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Corporate Minds

Find Your Middle Ground

How to overcome disagreements and open up dialogues in the business world.
Rose Cammarata VP & Controller, Mattersight


I think we can all agree that 2016 has been a tumultuous year. or maybe we can't.
If social media is any indication, agreeing to disagree has become the only acceptable alternative to preserving civility and relationships. The problem with that is it may leave us standing on opposite sides of a line (and in some cases a moat) with no way to move forward.

When dealing with personal situations, sometimes this is in fact the best and only civil outcome. However, in an ever-changing business environment, stalemates equate to doing nothing. Sometimes doing nothing is the right decision, but it should be a mutual and deliberate decision and not one simply made by default.

So how do we move past disagreements and onto productive dialogue that leads to workable solutions? Here are a few ideas.

Take a deep breath (or two)

This is an incredibly difficult thing to do in the middle of an argument, but it can be very effective in de-escalating the situation because it disrupts our fight-or-flight response—you know, that survival mechanism that’s triggered when we experience elevated stress levels.

When triggered, our fight-or-flight tendencies cause us to perceive everything around us as a potential threat. These stressful situations also cause the body to release cortisol, aka “the stress hormone,” which has been shown to impair learning and memory.

Thankfully, taking deep breaths, a technique first developed at Harvard Medical School by cardiologist Dr. Herbert Benson, invokes a parasympathetic "relaxation response" that counters the fight-or-flight response and cortisol effect. So get a glass of water or whatever else you need to give yourself a breather, literally.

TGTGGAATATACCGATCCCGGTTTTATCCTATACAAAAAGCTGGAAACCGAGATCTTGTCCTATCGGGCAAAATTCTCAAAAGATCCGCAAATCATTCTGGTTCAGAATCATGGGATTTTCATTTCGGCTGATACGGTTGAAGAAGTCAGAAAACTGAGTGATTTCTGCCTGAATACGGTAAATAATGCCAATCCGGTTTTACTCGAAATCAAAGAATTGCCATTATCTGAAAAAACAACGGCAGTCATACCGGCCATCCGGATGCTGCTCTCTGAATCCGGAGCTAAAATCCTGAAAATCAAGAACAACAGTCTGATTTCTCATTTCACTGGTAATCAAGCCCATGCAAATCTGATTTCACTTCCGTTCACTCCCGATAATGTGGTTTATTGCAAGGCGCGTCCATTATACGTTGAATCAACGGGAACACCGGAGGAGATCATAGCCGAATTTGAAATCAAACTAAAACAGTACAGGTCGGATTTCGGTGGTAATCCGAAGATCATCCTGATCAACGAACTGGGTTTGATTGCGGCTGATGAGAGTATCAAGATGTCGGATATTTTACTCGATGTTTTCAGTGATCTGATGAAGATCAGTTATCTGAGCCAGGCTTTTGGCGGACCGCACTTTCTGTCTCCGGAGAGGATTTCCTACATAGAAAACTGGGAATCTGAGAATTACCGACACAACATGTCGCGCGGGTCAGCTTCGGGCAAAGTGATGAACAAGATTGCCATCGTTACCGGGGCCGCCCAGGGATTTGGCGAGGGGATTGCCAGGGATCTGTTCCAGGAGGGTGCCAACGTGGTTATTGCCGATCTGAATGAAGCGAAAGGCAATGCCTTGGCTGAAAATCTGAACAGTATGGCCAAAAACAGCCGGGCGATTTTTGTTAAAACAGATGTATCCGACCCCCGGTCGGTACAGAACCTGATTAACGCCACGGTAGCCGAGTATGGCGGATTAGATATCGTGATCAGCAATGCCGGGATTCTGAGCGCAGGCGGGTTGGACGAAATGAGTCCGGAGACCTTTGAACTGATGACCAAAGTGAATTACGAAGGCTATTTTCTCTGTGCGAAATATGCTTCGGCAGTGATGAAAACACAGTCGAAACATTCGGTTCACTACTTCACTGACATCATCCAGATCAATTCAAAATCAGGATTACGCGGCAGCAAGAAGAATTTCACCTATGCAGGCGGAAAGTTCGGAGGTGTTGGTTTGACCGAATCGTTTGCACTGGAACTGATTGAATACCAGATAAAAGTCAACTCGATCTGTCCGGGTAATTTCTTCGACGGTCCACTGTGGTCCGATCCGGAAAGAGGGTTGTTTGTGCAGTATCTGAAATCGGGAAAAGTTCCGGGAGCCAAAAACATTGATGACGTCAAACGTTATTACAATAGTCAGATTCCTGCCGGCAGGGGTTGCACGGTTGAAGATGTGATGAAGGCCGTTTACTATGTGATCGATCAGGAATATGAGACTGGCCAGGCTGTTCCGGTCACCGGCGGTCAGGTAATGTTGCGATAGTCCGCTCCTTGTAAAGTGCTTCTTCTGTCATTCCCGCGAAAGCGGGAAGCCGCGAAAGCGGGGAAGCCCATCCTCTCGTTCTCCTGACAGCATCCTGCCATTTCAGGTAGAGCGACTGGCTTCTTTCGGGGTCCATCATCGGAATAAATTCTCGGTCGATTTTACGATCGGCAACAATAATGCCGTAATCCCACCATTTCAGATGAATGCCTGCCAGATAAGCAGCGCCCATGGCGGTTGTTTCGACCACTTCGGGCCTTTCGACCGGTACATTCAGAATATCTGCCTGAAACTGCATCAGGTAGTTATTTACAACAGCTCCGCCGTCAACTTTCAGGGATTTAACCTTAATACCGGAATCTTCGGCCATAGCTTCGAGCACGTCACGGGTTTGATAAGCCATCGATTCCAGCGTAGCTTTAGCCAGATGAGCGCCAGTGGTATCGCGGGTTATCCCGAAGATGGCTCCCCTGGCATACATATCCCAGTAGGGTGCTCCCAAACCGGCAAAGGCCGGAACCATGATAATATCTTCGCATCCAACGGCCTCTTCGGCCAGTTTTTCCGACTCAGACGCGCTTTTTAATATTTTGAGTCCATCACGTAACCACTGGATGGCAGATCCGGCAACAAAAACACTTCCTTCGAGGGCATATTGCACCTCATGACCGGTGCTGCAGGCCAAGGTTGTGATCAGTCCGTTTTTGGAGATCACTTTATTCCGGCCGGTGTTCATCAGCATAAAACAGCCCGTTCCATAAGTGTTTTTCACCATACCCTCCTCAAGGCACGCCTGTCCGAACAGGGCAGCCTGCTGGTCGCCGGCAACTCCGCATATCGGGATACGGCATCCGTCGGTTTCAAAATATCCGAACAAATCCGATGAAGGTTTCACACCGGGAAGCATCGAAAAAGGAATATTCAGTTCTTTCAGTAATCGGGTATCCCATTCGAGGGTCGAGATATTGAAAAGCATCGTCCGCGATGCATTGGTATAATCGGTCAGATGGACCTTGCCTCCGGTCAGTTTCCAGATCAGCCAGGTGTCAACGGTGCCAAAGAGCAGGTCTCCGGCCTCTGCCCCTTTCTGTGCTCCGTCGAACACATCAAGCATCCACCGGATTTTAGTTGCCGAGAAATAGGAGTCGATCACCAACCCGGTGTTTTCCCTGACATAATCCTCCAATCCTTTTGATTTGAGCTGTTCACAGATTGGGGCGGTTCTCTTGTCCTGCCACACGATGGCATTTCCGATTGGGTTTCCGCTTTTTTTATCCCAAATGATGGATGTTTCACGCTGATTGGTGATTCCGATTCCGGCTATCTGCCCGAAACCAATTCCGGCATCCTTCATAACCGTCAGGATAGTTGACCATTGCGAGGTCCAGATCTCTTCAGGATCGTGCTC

Mind your motives

In Crucial Conversations, authors Patterson, Grenney, et al advocate starting with “heart” in difficult conversations, which means beginning the discussion with the right motives and staying focused on them throughout—like taking a deep breath, this is not always an easy thing to do.

In the heat of an argument, our motives are the first things to falter, largely because of that flight-or-fight response we just talked about. We move from wanting to find a solution to wanting to win the argument or to escape it.

If I'm heading into what I know will be a contentious discussion, I find it helps to write down my goals for that discussion in advance, and to take that note along with me. It serves as a tangible reminder of where my focus should be just in case the discussion starts to escalate.

Know the goal

While you're keeping a check on your own motives, ask yourself if you've made any assumptions about the other person's goals. Even if you really did hear what you thought you heard, did you understand it in the way it was intended? Intent and motivation are critical in developing an understanding of others, and we humans are notoriously overconfident about our ability to know someone else's intentions. Maybe you're an optimist who tends to give people the benefit of the doubt. Maybe you're a pessimist who tends to assume the worst. Either way, you're probably wrong.  

So seek out the truth with an open mind. I've found it helpful to start a discussion by asking the other person what they'd like to accomplish from the discourse. This question also can be used to de-escalate an exchange if it becomes heated.

If you’re thinking that this all sounds hard to do, it is. Engaging in meaningful dialogue that moves people past disagreement is never easy, but it's absolutely necessary, and in my experience, it's definitely worth the effort.

But if you happen to disagree, I'd be more than happy to discuss it.